Letting Go

Letting Go

When you first hold your baby there’s a multitude of feelings that flow through you – exhaustion, love, awe, a tremendous sense of responsibility, even fear.

What no one can prepare you for is when you have to start letting go, loosening the apron strings, so your kids can grow up and become adults, responsible for their own lives. It seems to happen in an instant, overnight.

It’s not as if they turn 18 and suddenly BAM! that’s it, bye bye parents. It’s a gradual letting go.

But it’s hard. You need to give the kids space to learn, opportunities to grow from, the ability to make mistakes that they can learn from. Ima cannot come rushing in to save the day every single time. You learn to bite your tongue, to accept decisions that you might not fully agree with. But how can we trust our children if we don’t give them the opportunity to be trusted?

This balancing act seems to become harder the older the children get. I am not a dictatorial mother, but I am a mom who likes things done a certain way and expects her children to behave appropriately. However, I have to have faith in the job I have done in raising the kids. They are not an extension of me, they are themselves, people in their own right. Children deserve a chance to figure out WHO they are. As parents we need to be there to support them, to love them unconditionally, to be a voice of reason when necessary. As the kids get older, they need you in different ways.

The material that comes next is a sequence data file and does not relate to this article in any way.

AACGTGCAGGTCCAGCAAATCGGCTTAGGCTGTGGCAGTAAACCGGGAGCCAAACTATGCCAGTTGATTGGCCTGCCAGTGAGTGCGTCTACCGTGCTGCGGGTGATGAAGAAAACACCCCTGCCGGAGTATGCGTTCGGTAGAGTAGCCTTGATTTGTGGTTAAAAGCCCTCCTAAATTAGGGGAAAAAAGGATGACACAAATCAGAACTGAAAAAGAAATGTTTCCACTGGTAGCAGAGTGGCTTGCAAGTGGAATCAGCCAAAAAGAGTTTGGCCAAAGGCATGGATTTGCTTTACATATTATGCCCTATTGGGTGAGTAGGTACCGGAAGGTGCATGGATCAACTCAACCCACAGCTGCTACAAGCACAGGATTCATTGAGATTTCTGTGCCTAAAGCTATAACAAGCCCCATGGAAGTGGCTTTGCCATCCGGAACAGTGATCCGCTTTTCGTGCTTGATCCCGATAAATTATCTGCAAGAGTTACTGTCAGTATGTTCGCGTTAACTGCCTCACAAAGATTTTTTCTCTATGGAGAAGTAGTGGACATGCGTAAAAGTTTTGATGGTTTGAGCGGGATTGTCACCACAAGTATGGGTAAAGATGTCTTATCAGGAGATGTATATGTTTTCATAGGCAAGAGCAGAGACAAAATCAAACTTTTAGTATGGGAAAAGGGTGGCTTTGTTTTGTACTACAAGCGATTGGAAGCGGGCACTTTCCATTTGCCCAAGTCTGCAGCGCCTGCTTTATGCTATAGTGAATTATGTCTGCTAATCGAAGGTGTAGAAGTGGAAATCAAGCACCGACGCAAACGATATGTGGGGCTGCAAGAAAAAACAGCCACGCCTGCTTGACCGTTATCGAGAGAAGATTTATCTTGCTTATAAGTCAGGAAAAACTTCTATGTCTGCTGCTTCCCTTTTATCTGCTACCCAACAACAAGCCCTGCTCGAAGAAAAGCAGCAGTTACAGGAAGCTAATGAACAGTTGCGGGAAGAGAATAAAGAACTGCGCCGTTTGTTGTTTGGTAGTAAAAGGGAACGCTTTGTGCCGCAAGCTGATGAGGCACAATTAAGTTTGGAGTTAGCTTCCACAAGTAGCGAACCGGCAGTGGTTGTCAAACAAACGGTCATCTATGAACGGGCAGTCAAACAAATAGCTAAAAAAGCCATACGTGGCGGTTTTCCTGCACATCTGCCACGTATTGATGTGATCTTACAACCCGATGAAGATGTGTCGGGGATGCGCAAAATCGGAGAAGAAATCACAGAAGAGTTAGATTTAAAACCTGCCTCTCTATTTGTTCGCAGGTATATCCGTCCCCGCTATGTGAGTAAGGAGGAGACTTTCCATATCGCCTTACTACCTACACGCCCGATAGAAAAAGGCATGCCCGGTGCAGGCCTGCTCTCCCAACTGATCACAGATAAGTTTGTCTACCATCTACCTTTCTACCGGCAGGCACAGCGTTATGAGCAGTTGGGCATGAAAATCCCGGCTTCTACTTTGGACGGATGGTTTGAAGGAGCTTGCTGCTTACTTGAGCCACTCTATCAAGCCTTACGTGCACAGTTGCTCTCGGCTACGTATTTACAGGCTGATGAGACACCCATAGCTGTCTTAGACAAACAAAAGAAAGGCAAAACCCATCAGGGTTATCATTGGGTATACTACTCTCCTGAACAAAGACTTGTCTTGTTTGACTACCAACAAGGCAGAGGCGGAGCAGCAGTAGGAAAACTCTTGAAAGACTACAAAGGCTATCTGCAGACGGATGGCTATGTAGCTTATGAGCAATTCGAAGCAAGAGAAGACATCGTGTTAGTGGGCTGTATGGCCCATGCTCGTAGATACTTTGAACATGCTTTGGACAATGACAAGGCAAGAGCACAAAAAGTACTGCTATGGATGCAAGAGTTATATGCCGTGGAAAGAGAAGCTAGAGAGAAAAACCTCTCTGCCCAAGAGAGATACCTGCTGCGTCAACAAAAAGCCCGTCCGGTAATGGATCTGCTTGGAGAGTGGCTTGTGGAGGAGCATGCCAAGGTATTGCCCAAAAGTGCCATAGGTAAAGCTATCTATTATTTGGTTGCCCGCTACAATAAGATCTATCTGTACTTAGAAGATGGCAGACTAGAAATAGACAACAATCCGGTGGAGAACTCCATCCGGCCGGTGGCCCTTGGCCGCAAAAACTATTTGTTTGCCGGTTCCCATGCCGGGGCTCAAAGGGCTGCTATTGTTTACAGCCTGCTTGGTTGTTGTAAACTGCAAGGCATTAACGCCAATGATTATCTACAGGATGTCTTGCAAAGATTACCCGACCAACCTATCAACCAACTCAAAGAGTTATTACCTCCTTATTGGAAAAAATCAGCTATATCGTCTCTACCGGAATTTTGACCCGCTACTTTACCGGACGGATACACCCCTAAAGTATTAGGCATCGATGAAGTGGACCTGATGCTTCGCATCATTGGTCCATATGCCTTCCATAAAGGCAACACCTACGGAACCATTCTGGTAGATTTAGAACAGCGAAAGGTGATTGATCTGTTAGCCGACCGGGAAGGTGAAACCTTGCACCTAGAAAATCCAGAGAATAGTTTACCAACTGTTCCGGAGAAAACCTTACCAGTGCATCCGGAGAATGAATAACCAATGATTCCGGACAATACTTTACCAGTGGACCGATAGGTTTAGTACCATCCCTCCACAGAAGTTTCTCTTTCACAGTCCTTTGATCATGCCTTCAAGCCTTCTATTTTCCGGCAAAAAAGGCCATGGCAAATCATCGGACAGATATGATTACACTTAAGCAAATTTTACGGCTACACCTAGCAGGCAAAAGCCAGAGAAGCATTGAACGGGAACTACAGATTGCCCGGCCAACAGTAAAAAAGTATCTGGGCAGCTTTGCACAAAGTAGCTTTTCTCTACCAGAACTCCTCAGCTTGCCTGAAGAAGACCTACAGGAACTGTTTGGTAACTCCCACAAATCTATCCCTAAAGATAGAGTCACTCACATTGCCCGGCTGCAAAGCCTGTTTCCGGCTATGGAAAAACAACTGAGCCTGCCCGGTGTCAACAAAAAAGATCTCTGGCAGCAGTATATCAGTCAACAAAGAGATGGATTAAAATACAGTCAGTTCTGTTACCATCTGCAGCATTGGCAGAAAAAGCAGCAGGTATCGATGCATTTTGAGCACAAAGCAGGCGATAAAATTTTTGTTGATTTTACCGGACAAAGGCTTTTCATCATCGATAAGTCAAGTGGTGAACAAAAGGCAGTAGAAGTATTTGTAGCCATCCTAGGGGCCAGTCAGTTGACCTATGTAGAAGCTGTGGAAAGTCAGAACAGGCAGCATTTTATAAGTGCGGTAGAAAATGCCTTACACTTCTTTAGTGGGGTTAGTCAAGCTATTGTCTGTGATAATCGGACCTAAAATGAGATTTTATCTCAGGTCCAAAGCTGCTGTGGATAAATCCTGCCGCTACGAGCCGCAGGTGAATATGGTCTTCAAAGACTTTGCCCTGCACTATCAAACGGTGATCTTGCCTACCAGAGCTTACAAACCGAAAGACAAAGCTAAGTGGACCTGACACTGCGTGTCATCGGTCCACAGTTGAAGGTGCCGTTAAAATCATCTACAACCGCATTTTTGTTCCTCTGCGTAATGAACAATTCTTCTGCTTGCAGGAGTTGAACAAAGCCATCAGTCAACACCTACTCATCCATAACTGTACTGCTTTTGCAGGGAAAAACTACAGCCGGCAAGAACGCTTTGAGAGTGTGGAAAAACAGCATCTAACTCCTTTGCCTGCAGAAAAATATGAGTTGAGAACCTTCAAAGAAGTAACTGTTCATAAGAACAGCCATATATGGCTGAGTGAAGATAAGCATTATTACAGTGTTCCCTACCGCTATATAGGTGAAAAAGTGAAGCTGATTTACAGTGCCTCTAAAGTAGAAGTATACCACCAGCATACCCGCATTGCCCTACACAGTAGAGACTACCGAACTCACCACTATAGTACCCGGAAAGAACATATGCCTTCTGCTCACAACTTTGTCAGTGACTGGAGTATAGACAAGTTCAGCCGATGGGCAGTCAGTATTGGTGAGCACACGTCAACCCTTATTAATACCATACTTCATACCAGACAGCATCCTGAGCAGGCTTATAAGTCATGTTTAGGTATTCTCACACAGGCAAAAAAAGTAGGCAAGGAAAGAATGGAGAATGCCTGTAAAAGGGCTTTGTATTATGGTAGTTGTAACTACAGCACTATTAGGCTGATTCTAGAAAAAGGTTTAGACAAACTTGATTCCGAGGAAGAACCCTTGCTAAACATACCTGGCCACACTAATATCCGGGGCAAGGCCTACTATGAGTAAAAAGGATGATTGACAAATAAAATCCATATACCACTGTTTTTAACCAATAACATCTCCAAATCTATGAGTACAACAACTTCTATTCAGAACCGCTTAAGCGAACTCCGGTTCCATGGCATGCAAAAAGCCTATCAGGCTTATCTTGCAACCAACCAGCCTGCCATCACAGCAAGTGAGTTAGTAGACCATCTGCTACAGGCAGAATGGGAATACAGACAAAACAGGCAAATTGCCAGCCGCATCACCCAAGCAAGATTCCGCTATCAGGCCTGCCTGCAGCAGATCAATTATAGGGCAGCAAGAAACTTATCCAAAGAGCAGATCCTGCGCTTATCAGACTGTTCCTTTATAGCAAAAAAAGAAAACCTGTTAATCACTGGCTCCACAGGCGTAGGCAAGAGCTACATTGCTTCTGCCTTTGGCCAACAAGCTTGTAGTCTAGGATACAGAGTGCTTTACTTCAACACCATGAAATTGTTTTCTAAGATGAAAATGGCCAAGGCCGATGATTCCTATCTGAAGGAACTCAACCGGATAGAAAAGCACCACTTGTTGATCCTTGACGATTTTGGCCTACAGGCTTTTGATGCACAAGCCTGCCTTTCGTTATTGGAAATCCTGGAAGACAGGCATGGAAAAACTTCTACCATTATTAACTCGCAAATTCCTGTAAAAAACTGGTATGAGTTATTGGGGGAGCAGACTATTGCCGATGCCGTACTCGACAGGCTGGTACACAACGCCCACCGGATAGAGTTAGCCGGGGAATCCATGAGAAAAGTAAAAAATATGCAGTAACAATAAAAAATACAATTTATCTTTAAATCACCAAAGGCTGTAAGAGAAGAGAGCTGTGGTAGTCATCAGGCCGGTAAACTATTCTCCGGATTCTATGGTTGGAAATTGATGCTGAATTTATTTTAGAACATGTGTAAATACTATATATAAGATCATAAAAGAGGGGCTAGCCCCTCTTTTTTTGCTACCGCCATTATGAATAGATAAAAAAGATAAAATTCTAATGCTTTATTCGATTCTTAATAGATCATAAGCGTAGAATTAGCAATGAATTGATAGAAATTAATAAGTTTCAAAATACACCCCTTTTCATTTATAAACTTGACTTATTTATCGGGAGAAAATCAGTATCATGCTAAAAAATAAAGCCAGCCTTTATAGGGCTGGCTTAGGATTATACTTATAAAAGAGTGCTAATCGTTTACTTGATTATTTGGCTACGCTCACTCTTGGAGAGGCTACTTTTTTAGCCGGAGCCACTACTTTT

It’s so rewarding watching them grow up and mature, yet bittersweet in a way – they will soon leave home, headed to live their own lives. It’s what we want for them but it’s so hard to let go.

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3 Comments

  1. Raizy says:

    “Letting go” is a misleading term. Your relationship with your 18 year old will not become more distant; it will just become… different. My 18 year old son and I are as close as we have always been, but the tone has changed. Instead of telling him what to do, I try to provide the encouragement and guidance that he needs to help him reach his own decisions. In a way, it’s a relief to have that burden lifted off my shoulders a bit. And I am so proud of the man that he is becoming. Like every other stage that our kids go through, it takes some adjustment. But they don’t really need us any less.

  2. > It’s not as if they turn 18 and suddenly BAM!

    Yeah? That’s what it felt like when I sent my oldest off to Grade 9 a few weeks ago. Hadn’t nursery just been the other day?

  3. jay says:

    You have to let them go in order to keep them

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